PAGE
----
Where Can We Find Help?
A licensed marriage and family therapist (MFT) with knowledge of problem gambling can be a very important resource to arrest problem gambling before it spins further out of control. Many individuals and couples have found the crisis of problem gambling to be an opportunity to look at issues they have neglected for a long time. Seizing this moment as an opening for growth and healing has brought hope and renewal to many who seek help.
It used to be called alcoholism. Today we know better. We know that drinking problems do not come in one form, but can take any of a number of forms. Some people who abuse alcohol start drinking heavily early in life and develop longstanding dependence. Others start using regularly following a setback—such as losing a job, or losing a family member. Still others engage in binges that may last for days, but are spaced weeks or months apart.
Today we know a lot more about this syndrome, this set of different patterns that fall under the term Alcohol Use Disorders (AUDs). And, better still, we know a lot more about how to turn things around—to get things back on track. Alcohol Use Disorders come in two general forms, or levels: Alcohol abuse and alcohol dependence. Alcohol abuse refers to a problem pattern where the drinking interferes with work, school, or home life, as well as where the drinking is hazardous, such as in driving an automobile or operating machinery. Or, the problem may generate difficulties with the law, with the spouse or family, or in the social realm—such as getting into fights.
Alcohol dependence can include any or all of the above, but it is even more serious. The person may be unable to stop or control the drinking, even after trying. There may be "tolerance" (having to drink more and more to get the same effect), or "withdrawal" (having physical symptoms when drinking is stopped or decreased).
It is estimated that 13% to 16% of Americans develop dependence on alcohol at some point in their lives, and another 9% to 10% develop alcohol abuse. In other words, 22% to 26% of the population experiences this problem at least once. Further, the rate among men is twice that among women and has a much wider range of contributing factors.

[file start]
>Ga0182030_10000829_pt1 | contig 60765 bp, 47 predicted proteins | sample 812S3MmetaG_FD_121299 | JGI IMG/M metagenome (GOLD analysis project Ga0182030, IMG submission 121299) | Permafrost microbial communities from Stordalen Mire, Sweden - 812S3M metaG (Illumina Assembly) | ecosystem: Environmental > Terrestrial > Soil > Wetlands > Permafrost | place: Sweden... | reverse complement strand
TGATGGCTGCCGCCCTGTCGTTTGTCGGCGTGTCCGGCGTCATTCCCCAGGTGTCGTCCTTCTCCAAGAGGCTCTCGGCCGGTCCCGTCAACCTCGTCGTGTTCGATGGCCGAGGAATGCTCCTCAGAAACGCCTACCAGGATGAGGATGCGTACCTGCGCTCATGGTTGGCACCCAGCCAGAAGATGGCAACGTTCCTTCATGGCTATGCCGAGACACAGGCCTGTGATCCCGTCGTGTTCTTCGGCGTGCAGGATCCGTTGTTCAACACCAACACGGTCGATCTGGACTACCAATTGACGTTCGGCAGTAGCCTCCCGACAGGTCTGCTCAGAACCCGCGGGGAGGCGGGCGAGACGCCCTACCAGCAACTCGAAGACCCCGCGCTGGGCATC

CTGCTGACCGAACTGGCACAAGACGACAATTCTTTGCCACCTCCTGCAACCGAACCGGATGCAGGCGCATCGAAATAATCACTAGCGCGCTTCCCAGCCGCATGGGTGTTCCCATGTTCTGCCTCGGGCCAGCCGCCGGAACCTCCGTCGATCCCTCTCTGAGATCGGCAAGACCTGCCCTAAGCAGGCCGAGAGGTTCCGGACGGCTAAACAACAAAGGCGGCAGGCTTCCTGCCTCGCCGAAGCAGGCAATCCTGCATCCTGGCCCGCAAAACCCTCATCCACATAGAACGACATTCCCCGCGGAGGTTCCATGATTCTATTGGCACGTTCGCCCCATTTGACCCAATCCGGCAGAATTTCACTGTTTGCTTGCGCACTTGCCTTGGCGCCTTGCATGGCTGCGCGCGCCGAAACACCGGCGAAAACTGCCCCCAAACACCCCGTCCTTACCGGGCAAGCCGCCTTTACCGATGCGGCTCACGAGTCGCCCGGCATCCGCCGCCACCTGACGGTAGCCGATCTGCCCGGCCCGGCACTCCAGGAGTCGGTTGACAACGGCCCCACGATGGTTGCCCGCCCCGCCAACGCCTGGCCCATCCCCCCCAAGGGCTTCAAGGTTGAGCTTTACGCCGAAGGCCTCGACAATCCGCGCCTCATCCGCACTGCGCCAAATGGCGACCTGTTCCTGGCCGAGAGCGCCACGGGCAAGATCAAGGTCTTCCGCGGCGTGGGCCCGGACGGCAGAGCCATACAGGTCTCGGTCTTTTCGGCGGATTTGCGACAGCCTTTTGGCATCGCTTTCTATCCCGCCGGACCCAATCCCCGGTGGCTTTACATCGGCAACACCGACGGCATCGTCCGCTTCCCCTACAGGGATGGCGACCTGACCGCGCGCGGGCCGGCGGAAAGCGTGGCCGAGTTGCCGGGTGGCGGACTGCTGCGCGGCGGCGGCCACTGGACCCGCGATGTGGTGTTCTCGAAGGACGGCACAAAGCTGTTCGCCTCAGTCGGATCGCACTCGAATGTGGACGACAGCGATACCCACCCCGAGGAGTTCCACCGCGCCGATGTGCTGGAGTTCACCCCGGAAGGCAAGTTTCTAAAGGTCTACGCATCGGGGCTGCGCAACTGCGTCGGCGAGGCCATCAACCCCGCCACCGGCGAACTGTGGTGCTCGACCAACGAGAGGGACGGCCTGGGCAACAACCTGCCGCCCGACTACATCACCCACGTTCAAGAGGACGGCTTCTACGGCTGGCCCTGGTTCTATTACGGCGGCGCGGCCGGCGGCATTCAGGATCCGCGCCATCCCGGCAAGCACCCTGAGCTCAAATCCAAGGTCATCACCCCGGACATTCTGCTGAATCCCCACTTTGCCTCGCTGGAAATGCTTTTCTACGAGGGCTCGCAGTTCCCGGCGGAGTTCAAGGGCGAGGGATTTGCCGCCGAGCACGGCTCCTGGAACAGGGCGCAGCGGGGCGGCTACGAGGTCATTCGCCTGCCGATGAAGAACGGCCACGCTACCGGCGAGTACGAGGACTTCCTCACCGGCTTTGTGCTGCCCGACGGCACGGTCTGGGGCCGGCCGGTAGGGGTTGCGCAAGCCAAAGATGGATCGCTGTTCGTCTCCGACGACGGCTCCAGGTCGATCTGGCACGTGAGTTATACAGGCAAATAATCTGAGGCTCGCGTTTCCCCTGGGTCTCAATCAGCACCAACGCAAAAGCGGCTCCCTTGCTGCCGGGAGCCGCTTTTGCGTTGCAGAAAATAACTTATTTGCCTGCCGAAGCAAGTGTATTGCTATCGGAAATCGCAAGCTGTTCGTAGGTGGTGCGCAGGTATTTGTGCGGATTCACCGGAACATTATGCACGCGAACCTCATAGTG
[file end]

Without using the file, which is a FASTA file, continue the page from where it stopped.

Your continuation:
Family and Personal Life
A third or more of American families are directly beset by an alcohol problem at one time or another. And the costs are enormous in terms of medical expenses, work difficulties, finances, and particularly, family relationships. When there is someone with an AUD in the home, and that person is drinking, everybody may want to lay low—to get out of the way. Or, maybe some feel like crying, while others are burned up with frustration. And that’s no way for a family to have to feel. Drinking problems take their toll not only on the drinker, but also on everyone else around. If you, or someone you care about, are showing the signs of alcohol abuse or dependence, it is important to get treatment as soon as possible, or at least to call. If you don’t, the situation will probably get worse.
What's Treatment All About?
In a given year, only about 10% of people with an active drinking problem get into treatment or self-help. This figure is all the more distressing in light of the fact that, for the vast majority of these people, treatment works. So it really is worth (a) entering treatment if you are the one with the drinking problem, or (b) getting your loved one or friend into treatment if you are a family member or friend.
A number of approaches have been demonstrated to be effective with people with AUDs. Some of them are more oriented to seeing individuals, some to meeting in groups, some to involving the family. The majority of programs combine these methods. There are two points that need to be emphasized here, however. First, research has clearly shown that family members and friends are very important in aiding a problem drinker in getting help. Second, the family can be extremely important in helping the treatment to succeed. Part of the reason for this is that, in almost every case, families are important to the person with the drinking problem, just as that person is important to the family. Therefore, the caring, creativity, and wisdom of the family can be put to use in helping to turn the situation around.
Family or couples therapy is an option for those who are dealing with alcohol use disorders. Therapy can help the users and their loved ones deal with the stresses of withdrawal, relapse, figuring out available treatments, and deciding on the best options. Other main roles of the therapist are to help people understand how the drinking affects the family and vice versa, and to help identify what led to the onset or relapse in drinking. A therapist can also collaborate with other professionals who are working with the family or couple around the problem.
Depending on the severity of the AUD, the person may have to be detoxified—"dried out." In most cases, this can be done on an outpatient basis with proper medical supervision. In some instances, the drinker may have medical or withdrawal problems that dictate admission to a hospital to detoxify, even if it is for only a brief period.
There are some medications that help a drinker to stay sober. Some, like Antabuse, cause a negative reaction in the body when the per-son drinks alcohol. When given, however, it is better to have a "significant other" such as a spouse involved to help with the regimen.
Usually, it is helpful to combine treatment with self-help approaches, such as Alcoholics Anonymous (AA), Rational Recovery (a non-spiritual counterpart to AA), or Moderation Management (which is more oriented toward greatly reduced drinking rather than total abstinence). These approaches have been shown, alone, to help many people, but at the very least help they can assist the overall treatment effort to be more effective. Family members can also be helped by Al Anon, Alateen (for youth), or Alatot (for kids) and has a much wider range of contributing factors.